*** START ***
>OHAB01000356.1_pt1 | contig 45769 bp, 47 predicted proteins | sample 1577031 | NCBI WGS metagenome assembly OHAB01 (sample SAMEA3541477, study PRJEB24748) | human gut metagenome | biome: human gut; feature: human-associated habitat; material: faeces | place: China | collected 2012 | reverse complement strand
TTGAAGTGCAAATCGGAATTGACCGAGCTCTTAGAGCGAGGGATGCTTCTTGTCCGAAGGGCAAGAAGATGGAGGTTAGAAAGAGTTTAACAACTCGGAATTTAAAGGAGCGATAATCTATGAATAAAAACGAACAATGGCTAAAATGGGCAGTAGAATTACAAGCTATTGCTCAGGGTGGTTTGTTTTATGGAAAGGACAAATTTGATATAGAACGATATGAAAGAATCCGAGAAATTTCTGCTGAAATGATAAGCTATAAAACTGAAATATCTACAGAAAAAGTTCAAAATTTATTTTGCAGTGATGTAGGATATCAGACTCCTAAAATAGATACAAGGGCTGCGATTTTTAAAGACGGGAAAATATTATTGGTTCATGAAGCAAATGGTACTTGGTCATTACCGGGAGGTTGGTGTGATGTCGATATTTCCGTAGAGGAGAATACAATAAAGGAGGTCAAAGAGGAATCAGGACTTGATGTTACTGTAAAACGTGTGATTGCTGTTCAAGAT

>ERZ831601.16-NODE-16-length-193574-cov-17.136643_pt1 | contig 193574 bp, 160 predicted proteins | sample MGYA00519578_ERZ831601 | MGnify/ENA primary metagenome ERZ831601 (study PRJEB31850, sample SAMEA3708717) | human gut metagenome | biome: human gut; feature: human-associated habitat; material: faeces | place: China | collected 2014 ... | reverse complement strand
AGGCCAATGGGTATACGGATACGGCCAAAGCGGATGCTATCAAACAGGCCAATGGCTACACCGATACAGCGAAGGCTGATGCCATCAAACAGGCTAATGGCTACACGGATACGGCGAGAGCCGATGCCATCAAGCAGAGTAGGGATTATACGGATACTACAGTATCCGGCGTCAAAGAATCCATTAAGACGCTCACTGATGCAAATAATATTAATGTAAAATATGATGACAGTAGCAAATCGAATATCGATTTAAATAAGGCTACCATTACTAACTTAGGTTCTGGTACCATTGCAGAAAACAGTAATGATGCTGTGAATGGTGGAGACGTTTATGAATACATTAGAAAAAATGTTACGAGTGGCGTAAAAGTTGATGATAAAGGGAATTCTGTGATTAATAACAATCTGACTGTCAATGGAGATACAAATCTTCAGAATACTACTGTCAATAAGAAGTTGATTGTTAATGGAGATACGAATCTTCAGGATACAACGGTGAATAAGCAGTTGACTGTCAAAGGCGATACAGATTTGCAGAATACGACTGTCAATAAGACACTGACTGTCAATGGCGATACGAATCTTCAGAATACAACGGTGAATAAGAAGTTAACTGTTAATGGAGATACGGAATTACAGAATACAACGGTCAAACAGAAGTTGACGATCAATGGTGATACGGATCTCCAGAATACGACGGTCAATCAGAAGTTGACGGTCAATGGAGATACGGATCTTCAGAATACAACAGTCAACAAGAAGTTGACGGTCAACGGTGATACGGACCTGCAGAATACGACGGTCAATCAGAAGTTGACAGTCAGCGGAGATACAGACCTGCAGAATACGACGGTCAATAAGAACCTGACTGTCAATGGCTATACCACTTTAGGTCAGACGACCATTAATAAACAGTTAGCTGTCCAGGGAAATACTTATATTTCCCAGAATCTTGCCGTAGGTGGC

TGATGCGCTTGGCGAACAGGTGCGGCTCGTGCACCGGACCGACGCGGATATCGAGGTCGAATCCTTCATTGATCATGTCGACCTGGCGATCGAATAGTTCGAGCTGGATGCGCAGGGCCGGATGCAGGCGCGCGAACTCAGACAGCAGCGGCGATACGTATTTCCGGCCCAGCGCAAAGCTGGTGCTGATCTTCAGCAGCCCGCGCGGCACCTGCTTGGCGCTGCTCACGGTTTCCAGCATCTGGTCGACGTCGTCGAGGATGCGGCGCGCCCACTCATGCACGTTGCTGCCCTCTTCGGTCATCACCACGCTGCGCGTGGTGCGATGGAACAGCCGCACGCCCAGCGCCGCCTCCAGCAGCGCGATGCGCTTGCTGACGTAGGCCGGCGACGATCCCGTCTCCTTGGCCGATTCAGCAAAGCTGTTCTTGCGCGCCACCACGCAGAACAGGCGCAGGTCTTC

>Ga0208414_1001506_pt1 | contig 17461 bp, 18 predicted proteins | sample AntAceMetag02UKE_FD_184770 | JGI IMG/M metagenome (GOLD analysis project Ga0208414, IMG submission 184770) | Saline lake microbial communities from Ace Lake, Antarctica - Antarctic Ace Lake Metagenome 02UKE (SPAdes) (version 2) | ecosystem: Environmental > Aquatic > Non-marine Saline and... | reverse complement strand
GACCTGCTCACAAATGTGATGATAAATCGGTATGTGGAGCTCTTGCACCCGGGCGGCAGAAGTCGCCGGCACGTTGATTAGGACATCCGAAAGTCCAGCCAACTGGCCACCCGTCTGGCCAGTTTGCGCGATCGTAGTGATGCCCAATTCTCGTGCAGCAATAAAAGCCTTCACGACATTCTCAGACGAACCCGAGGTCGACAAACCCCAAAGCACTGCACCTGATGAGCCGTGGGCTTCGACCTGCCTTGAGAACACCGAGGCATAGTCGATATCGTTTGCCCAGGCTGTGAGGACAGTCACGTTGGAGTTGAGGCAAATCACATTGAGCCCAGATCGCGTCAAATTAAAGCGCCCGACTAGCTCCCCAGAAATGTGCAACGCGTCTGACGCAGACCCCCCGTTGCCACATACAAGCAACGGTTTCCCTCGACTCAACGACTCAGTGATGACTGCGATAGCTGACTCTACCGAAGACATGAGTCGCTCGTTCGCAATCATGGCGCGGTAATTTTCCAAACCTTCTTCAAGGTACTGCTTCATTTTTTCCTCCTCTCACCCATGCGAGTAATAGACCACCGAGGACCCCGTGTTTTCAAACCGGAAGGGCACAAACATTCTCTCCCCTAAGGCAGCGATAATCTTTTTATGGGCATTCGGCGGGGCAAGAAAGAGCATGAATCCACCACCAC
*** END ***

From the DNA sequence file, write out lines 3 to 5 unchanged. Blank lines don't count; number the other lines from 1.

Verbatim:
>ERZ831601.16-NODE-16-length-193574-cov-17.136643_pt1 | contig 193574 bp, 160 predicted proteins | sample MGYA00519578_ERZ831601 | MGnify/ENA primary metagenome ERZ831601 (study PRJEB31850, sample SAMEA3708717) | human gut metagenome | biome: human gut; feature: human-associated habitat; material: faeces | place: China | collected 2014 ... | reverse complement strand
AGGCCAATGGGTATACGGATACGGCCAAAGCGGATGCTATCAAACAGGCCAATGGCTACACCGATACAGCGAAGGCTGATGCCATCAAACAGGCTAATGGCTACACGGATACGGCGAGAGCCGATGCCATCAAGCAGAGTAGGGATTATACGGATACTACAGTATCCGGCGTCAAAGAATCCATTAAGACGCTCACTGATGCAAATAATATTAATGTAAAATATGATGACAGTAGCAAATCGAATATCGATTTAAATAAGGCTACCATTACTAACTTAGGTTCTGGTACCATTGCAGAAAACAGTAATGATGCTGTGAATGGTGGAGACGTTTATGAATACATTAGAAAAAATGTTACGAGTGGCGTAAAAGTTGATGATAAAGGGAATTCTGTGATTAATAACAATCTGACTGTCAATGGAGATACAAATCTTCAGAATACTACTGTCAATAAGAAGTTGATTGTTAATGGAGATACGAATCTTCAGGATACAACGGTGAATAAGCAGTTGACTGTCAAAGGCGATACAGATTTGCAGAATACGACTGTCAATAAGACACTGACTGTCAATGGCGATACGAATCTTCAGAATACAACGGTGAATAAGAAGTTAACTGTTAATGGAGATACGGAATTACAGAATACAACGGTCAAACAGAAGTTGACGATCAATGGTGATACGGATCTCCAGAATACGACGGTCAATCAGAAGTTGACGGTCAATGGAGATACGGATCTTCAGAATACAACAGTCAACAAGAAGTTGACGGTCAACGGTGATACGGACCTGCAGAATACGACGGTCAATCAGAAGTTGACAGTCAGCGGAGATACAGACCTGCAGAATACGACGGTCAATAAGAACCTGACTGTCAATGGCTATACCACTTTAGGTCAGACGACCATTAATAAACAGTTAGCTGTCCAGGGAAATACTTATATTTCCCAGAATCTTGCCGTAGGTGGC

TGATGCGCTTGGCGAACAGGTGCGGCTCGTGCACCGGACCGACGCGGATATCGAGGTCGAATCCTTCATTGATCATGTCGACCTGGCGATCGAATAGTTCGAGCTGGATGCGCAGGGCCGGATGCAGGCGCGCGAACTCAGACAGCAGCGGCGATACGTATTTCCGGCCCAGCGCAAAGCTGGTGCTGATCTTCAGCAGCCCGCGCGGCACCTGCTTGGCGCTGCTCACGGTTTCCAGCATCTGGTCGACGTCGTCGAGGATGCGGCGCGCCCACTCATGCACGTTGCTGCCCTCTTCGGTCATCACCACGCTGCGCGTGGTGCGATGGAACAGCCGCACGCCCAGCGCCGCCTCCAGCAGCGCGATGCGCTTGCTGACGTAGGCCGGCGACGATCCCGTCTCCTTGGCCGATTCAGCAAAGCTGTTCTTGCGCGCCACCACGCAGAACAGGCGCAGGTCTTC